LTC, other healthcare sectors to blitz administration about sequestration cuts, possible alternativesNovember 09, 2012
When President Obama speaks today about mandated sequestration cuts to Medicare funding, he is expected to set off the most intense period of lobbying yet among healthcare providers. Long-term care stakeholders are especially fearful of the potential compounding effect the 2% across-the-board reductions could have, given other restrictions already in play. One solution LTC lobbyists are recommending: A massive exception them from the mandate, much as the defense sector enjoys. Congress put off taking action earlier on the funding cuts but now the piper must be paid — unless lawmakers somehow act to mitigate or otherwise postpone the cuts again.
Dear Diary: Tuesday's election raises so many questions, including: Will Obomneycare live or die? Will the anger, polarization and poor spelling that rears its head sometimes in comments after McKnight's articles get better or worse? Will we turn out to be a nation that makes "hard choices" at the expense of the aging and vulnerable? Or will we just ring up another four years of well-intended compassion on the credit card?
With just 11 days remaining until America either re-elects Barack Obama or chooses Mitt Romney to succeed him as president, campaigning and political posturing are expected to reach new heights. One huge point of focus will be the future of healthcare, including Medicare and Medicaid funding, which the candidates clearly differ on. Major nursing home associations and their leaders have not endorsed a candidate, though the top executive at LeadingAge earlier this week said he thought aspects of the administration-backed Affordable Care Act would be more beneficial for his provider members than proposals from the challenger.
Republican members of the House Ways and Means Committee have threatened to subpoena federal health officials to gain access to public relations contracts related to the Affordable Care Act.
Hours before the final presidential debate started Monday, LeadingAge President and CEO Larry Minnix made it clear whom he thought long-term care providers need to vote for. While not outright campaigning for President Obama, Minnix said the incumbent's policies would be better for the future of the profession than those proposed by his challenger, Mitt Romney.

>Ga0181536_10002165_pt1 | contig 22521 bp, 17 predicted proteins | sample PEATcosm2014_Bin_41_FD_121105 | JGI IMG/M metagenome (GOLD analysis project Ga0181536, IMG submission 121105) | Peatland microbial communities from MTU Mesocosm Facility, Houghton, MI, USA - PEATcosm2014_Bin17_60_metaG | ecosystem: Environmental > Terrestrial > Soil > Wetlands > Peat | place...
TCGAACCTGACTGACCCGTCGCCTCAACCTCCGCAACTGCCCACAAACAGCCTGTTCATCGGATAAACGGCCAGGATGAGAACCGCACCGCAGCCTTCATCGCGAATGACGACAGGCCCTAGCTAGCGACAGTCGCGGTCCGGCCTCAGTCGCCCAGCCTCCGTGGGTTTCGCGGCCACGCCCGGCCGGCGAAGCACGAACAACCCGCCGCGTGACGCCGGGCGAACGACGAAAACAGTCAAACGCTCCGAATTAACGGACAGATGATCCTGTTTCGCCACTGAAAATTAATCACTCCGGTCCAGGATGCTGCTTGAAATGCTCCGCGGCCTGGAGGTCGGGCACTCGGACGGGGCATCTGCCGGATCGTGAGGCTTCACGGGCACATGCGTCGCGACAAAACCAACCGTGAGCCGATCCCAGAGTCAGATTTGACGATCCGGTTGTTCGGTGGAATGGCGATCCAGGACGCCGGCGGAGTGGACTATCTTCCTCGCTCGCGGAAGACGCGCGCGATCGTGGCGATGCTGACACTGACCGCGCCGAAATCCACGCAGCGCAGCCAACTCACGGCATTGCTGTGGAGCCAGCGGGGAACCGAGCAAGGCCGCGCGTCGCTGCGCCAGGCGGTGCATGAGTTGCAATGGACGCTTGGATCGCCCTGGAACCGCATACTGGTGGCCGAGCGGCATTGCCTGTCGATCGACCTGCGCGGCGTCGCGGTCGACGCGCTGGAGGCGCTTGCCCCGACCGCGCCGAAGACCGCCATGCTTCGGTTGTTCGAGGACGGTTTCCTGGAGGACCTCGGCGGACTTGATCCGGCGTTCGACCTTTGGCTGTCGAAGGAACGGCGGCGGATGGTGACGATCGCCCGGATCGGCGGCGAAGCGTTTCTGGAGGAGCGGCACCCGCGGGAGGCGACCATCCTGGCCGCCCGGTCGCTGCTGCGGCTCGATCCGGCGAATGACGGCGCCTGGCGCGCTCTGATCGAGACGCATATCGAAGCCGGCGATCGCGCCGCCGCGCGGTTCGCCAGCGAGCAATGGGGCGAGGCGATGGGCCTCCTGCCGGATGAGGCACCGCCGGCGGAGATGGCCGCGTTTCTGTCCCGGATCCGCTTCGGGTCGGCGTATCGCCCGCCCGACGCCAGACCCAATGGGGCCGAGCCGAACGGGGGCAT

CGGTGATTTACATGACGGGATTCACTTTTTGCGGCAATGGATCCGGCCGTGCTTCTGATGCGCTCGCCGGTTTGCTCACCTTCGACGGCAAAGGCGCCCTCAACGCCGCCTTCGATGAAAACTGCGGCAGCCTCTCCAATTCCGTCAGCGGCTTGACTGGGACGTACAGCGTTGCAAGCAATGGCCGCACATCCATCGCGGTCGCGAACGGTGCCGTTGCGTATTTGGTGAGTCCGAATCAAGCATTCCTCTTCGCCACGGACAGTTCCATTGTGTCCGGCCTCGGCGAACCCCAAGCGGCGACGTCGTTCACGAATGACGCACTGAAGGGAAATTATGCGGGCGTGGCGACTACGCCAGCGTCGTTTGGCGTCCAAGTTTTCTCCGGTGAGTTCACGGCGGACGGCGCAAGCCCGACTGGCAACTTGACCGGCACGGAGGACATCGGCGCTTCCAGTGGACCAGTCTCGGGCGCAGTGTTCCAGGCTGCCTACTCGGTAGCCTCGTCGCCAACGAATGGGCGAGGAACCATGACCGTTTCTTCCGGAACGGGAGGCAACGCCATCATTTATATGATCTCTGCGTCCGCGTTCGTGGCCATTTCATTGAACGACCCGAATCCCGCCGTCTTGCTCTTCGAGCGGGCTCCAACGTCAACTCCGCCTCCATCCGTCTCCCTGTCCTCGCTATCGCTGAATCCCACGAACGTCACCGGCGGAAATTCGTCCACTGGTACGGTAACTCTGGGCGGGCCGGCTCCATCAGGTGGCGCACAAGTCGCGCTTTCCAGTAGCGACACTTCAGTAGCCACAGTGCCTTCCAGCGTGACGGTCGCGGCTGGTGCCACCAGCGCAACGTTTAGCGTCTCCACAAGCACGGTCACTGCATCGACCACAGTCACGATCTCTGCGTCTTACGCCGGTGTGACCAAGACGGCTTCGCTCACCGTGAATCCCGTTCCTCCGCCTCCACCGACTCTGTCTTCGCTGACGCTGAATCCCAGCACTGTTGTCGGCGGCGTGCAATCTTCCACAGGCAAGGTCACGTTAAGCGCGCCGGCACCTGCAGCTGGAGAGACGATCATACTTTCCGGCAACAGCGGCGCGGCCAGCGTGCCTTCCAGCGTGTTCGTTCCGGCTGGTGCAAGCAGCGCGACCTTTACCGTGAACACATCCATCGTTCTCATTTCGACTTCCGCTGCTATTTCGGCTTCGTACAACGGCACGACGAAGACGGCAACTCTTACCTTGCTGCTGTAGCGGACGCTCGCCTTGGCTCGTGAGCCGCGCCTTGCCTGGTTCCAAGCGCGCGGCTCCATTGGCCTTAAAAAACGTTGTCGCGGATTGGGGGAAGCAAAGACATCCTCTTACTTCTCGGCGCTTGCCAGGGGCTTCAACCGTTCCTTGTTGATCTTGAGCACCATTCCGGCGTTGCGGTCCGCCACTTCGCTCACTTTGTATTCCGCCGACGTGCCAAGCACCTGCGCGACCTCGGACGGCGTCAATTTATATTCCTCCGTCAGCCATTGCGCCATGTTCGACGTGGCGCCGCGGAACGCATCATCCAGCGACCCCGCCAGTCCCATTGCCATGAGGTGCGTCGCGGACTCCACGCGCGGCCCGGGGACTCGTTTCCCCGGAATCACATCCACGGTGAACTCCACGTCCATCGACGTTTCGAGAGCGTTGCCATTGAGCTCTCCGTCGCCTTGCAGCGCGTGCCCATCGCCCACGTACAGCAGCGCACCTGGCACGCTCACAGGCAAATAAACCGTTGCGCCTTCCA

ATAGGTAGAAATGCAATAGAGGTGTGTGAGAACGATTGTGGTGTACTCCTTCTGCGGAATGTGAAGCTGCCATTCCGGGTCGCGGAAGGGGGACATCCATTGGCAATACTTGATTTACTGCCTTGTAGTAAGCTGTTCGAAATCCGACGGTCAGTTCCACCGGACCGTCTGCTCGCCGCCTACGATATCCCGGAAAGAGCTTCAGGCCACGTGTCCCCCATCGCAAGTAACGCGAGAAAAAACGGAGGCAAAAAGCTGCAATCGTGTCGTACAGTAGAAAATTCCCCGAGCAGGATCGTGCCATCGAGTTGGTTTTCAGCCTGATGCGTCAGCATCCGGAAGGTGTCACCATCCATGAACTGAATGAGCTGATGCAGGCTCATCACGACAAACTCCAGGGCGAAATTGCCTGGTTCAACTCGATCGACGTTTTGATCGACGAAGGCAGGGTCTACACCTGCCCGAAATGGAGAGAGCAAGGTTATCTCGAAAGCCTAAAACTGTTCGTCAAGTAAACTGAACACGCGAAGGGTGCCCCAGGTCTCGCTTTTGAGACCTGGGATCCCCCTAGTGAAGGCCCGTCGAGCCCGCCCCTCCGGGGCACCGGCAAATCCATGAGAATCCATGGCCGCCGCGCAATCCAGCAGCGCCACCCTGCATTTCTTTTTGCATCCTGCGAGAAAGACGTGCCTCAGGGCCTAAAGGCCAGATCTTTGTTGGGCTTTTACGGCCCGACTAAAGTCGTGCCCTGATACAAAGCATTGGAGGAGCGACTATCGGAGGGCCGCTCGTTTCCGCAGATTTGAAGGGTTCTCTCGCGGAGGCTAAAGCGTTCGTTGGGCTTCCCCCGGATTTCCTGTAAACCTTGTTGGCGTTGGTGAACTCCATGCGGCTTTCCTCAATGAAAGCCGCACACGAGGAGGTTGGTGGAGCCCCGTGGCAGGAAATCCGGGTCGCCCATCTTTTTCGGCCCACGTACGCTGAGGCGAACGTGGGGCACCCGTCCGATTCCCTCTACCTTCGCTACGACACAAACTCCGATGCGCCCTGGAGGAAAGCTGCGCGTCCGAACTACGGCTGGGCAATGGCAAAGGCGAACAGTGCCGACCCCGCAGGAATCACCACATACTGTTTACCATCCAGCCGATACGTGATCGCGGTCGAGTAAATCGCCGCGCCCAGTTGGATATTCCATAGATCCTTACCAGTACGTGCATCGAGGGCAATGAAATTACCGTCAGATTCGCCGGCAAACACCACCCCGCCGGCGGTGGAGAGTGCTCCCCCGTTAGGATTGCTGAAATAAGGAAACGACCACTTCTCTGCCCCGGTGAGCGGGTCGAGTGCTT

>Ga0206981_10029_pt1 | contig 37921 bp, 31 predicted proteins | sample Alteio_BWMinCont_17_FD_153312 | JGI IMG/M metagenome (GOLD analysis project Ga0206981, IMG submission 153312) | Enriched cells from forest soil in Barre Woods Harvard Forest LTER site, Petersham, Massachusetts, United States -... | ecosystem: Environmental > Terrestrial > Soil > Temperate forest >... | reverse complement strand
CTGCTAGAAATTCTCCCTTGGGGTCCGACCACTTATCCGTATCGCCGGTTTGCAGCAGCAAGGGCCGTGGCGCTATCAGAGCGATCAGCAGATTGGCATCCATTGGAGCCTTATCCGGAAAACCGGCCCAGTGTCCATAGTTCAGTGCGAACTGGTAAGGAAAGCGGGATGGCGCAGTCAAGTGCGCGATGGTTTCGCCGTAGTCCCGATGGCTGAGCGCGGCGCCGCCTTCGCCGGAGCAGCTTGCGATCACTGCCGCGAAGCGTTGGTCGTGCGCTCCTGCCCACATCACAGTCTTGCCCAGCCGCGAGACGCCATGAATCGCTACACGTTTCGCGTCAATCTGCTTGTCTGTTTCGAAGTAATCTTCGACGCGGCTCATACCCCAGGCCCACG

With Medicare, Medicaid and other healthcare issues playing more prominently in presidential campaigning this year compared to past election cycles, Tuesday's debate between President Obama and Mitt Romney could bring more fireworks on provider-related subjects. Fresh off hot verbal sparring between their running mates Thursday night, the men at the top of their respective tickets can expect to field numerous healthcare-related questions next Tuesday. The format will feature questions posed by audience members, who have identified themselves as undecided voters, at Hofstra University in Hempstead, NY.
If you're wondering what Wednesday night's presidential debate means for long-term care, you have plenty of company.
If President Obama is re-elected in November, governors who have resisted implementing the Affordable Care Act's Medicaid expansion will likely change their tune, a former government official speculated last week.
I won't know what to think about polls until I find out how other Americans feel about them. Until then, put me down as undecided. But, seriously, here's one that intrigues me, because it actually attempts to measure perceptions of presidential character in real-life terms.
A friend once told me that long-term care operators are Republicans who make a living off Democratic policies. If that's the case, many of these folks may have to hold their noses when they cast votes in November.
Medicare and Medicaid federal expenditures will drop sharply over the next 10 years, according to a revised fiscal year 2013 "mid-session review" budget update.